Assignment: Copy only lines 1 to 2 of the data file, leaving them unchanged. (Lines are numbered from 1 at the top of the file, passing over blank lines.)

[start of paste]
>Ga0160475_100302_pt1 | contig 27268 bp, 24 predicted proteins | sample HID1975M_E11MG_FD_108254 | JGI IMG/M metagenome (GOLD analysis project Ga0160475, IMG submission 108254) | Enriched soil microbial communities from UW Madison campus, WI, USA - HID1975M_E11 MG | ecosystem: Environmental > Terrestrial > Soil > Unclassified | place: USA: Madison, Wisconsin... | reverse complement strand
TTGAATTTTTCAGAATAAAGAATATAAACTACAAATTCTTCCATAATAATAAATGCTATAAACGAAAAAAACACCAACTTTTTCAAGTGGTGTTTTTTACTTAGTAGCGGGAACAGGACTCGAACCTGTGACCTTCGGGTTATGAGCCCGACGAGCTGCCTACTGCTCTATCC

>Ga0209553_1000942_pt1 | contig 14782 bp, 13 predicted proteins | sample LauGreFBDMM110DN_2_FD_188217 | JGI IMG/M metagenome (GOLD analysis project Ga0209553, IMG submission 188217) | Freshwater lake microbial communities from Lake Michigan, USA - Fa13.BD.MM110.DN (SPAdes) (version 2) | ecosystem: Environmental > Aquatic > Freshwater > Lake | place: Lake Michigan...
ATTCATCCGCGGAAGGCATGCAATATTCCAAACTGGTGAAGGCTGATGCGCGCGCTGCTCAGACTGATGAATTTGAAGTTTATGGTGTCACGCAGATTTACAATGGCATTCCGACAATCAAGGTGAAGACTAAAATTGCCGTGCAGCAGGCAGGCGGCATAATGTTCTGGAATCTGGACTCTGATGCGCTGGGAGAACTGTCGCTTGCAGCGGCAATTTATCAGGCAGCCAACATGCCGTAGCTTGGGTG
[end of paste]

>Ga0160475_100302_pt1 | contig 27268 bp, 24 predicted proteins | sample HID1975M_E11MG_FD_108254 | JGI IMG/M metagenome (GOLD analysis project Ga0160475, IMG submission 108254) | Enriched soil microbial communities from UW Madison campus, WI, USA - HID1975M_E11 MG | ecosystem: Environmental > Terrestrial > Soil > Unclassified | place: USA: Madison, Wisconsin... | reverse complement strand
TTGAATTTTTCAGAATAAAGAATATAAACTACAAATTCTTCCATAATAATAAATGCTATAAACGAAAAAAACACCAACTTTTTCAAGTGGTGTTTTTTACTTAGTAGCGGGAACAGGACTCGAACCTGTGACCTTCGGGTTATGAGCCCGACGAGCTGCCTACTGCTCTATCC